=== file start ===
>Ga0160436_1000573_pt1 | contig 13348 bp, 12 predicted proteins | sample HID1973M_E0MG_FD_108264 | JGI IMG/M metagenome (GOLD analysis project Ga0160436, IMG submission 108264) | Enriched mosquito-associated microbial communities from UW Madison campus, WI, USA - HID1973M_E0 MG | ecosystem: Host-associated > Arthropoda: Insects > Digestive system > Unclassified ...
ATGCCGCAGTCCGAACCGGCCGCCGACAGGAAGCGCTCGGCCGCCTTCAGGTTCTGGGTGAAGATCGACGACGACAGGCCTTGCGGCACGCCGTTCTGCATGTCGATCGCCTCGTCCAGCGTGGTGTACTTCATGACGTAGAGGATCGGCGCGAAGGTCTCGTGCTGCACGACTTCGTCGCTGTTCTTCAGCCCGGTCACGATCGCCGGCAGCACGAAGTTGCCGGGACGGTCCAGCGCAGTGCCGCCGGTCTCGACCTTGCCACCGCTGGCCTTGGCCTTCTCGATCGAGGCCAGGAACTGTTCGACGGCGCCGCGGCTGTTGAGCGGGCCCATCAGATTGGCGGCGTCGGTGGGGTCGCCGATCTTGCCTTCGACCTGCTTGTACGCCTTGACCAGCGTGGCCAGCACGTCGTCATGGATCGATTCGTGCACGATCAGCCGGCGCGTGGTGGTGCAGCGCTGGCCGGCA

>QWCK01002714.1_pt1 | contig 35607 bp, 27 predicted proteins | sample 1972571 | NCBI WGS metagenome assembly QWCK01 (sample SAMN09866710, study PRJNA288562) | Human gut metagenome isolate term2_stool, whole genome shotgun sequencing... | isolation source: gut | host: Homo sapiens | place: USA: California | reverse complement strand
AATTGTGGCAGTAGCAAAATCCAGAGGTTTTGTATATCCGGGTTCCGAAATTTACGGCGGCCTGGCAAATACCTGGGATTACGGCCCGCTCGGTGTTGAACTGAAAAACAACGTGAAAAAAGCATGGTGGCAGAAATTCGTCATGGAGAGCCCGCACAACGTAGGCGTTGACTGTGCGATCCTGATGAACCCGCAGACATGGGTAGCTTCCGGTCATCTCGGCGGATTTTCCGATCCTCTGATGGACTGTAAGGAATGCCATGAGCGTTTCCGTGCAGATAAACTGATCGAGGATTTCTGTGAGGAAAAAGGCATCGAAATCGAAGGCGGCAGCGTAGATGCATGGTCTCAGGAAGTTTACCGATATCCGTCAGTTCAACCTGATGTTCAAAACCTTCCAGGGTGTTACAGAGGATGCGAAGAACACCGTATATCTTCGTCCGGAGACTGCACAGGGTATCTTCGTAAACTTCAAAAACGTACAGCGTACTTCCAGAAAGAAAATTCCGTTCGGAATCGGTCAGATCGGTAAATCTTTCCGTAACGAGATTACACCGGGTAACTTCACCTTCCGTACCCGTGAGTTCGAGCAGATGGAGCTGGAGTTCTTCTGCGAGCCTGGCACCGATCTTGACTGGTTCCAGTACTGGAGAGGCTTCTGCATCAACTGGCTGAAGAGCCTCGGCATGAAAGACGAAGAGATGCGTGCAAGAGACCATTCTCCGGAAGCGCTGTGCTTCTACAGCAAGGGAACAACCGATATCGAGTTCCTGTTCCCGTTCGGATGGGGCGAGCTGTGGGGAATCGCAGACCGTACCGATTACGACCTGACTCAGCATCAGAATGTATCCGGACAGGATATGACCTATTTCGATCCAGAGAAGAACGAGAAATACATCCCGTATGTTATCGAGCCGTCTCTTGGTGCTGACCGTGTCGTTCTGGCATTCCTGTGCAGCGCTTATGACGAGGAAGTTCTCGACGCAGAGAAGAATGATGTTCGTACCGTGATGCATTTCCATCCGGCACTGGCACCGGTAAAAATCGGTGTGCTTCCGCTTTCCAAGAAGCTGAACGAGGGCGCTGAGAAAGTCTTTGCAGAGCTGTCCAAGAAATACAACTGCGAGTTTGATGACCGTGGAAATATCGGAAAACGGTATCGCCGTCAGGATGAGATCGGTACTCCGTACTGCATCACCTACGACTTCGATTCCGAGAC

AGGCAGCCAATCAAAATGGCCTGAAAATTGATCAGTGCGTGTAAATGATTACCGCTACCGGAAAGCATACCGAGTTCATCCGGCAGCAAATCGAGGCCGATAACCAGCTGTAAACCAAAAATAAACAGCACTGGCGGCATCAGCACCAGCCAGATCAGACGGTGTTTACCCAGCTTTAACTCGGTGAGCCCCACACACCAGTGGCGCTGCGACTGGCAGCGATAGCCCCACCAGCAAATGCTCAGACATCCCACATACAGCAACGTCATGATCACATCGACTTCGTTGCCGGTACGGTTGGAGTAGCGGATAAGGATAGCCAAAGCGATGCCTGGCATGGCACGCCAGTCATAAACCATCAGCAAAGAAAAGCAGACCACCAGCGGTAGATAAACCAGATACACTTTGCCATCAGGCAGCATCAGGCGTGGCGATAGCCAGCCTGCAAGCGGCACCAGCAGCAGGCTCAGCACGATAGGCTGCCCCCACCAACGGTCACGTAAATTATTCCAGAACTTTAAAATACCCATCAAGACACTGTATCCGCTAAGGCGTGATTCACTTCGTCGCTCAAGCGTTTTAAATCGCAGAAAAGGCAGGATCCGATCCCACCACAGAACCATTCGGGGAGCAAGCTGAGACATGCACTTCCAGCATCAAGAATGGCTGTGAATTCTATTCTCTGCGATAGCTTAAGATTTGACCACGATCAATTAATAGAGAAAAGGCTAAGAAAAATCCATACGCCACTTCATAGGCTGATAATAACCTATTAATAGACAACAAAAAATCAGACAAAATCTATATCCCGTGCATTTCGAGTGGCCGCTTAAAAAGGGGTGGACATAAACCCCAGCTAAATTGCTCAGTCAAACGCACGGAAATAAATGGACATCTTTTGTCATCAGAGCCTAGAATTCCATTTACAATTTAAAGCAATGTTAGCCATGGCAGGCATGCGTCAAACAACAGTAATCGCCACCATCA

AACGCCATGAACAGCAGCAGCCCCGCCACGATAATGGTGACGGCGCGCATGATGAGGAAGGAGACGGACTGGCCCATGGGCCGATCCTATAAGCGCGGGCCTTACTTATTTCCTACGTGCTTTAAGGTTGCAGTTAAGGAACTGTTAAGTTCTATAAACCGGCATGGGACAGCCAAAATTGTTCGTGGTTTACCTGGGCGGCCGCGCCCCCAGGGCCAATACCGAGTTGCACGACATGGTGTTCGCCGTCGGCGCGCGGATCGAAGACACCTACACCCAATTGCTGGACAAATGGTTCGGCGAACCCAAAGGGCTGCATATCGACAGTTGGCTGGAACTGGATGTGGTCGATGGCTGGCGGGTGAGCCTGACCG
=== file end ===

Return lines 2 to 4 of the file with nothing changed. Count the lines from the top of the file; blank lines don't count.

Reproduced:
ATGCCGCAGTCCGAACCGGCCGCCGACAGGAAGCGCTCGGCCGCCTTCAGGTTCTGGGTGAAGATCGACGACGACAGGCCTTGCGGCACGCCGTTCTGCATGTCGATCGCCTCGTCCAGCGTGGTGTACTTCATGACGTAGAGGATCGGCGCGAAGGTCTCGTGCTGCACGACTTCGTCGCTGTTCTTCAGCCCGGTCACGATCGCCGGCAGCACGAAGTTGCCGGGACGGTCCAGCGCAGTGCCGCCGGTCTCGACCTTGCCACCGCTGGCCTTGGCCTTCTCGATCGAGGCCAGGAACTGTTCGACGGCGCCGCGGCTGTTGAGCGGGCCCATCAGATTGGCGGCGTCGGTGGGGTCGCCGATCTTGCCTTCGACCTGCTTGTACGCCTTGACCAGCGTGGCCAGCACGTCGTCATGGATCGATTCGTGCACGATCAGCCGGCGCGTGGTGGTGCAGCGCTGGCCGGCA

>QWCK01002714.1_pt1 | contig 35607 bp, 27 predicted proteins | sample 1972571 | NCBI WGS metagenome assembly QWCK01 (sample SAMN09866710, study PRJNA288562) | Human gut metagenome isolate term2_stool, whole genome shotgun sequencing... | isolation source: gut | host: Homo sapiens | place: USA: California | reverse complement strand
AATTGTGGCAGTAGCAAAATCCAGAGGTTTTGTATATCCGGGTTCCGAAATTTACGGCGGCCTGGCAAATACCTGGGATTACGGCCCGCTCGGTGTTGAACTGAAAAACAACGTGAAAAAAGCATGGTGGCAGAAATTCGTCATGGAGAGCCCGCACAACGTAGGCGTTGACTGTGCGATCCTGATGAACCCGCAGACATGGGTAGCTTCCGGTCATCTCGGCGGATTTTCCGATCCTCTGATGGACTGTAAGGAATGCCATGAGCGTTTCCGTGCAGATAAACTGATCGAGGATTTCTGTGAGGAAAAAGGCATCGAAATCGAAGGCGGCAGCGTAGATGCATGGTCTCAGGAAGTTTACCGATATCCGTCAGTTCAACCTGATGTTCAAAACCTTCCAGGGTGTTACAGAGGATGCGAAGAACACCGTATATCTTCGTCCGGAGACTGCACAGGGTATCTTCGTAAACTTCAAAAACGTACAGCGTACTTCCAGAAAGAAAATTCCGTTCGGAATCGGTCAGATCGGTAAATCTTTCCGTAACGAGATTACACCGGGTAACTTCACCTTCCGTACCCGTGAGTTCGAGCAGATGGAGCTGGAGTTCTTCTGCGAGCCTGGCACCGATCTTGACTGGTTCCAGTACTGGAGAGGCTTCTGCATCAACTGGCTGAAGAGCCTCGGCATGAAAGACGAAGAGATGCGTGCAAGAGACCATTCTCCGGAAGCGCTGTGCTTCTACAGCAAGGGAACAACCGATATCGAGTTCCTGTTCCCGTTCGGATGGGGCGAGCTGTGGGGAATCGCAGACCGTACCGATTACGACCTGACTCAGCATCAGAATGTATCCGGACAGGATATGACCTATTTCGATCCAGAGAAGAACGAGAAATACATCCCGTATGTTATCGAGCCGTCTCTTGGTGCTGACCGTGTCGTTCTGGCATTCCTGTGCAGCGCTTATGACGAGGAAGTTCTCGACGCAGAGAAGAATGATGTTCGTACCGTGATGCATTTCCATCCGGCACTGGCACCGGTAAAAATCGGTGTGCTTCCGCTTTCCAAGAAGCTGAACGAGGGCGCTGAGAAAGTCTTTGCAGAGCTGTCCAAGAAATACAACTGCGAGTTTGATGACCGTGGAAATATCGGAAAACGGTATCGCCGTCAGGATGAGATCGGTACTCCGTACTGCATCACCTACGACTTCGATTCCGAGAC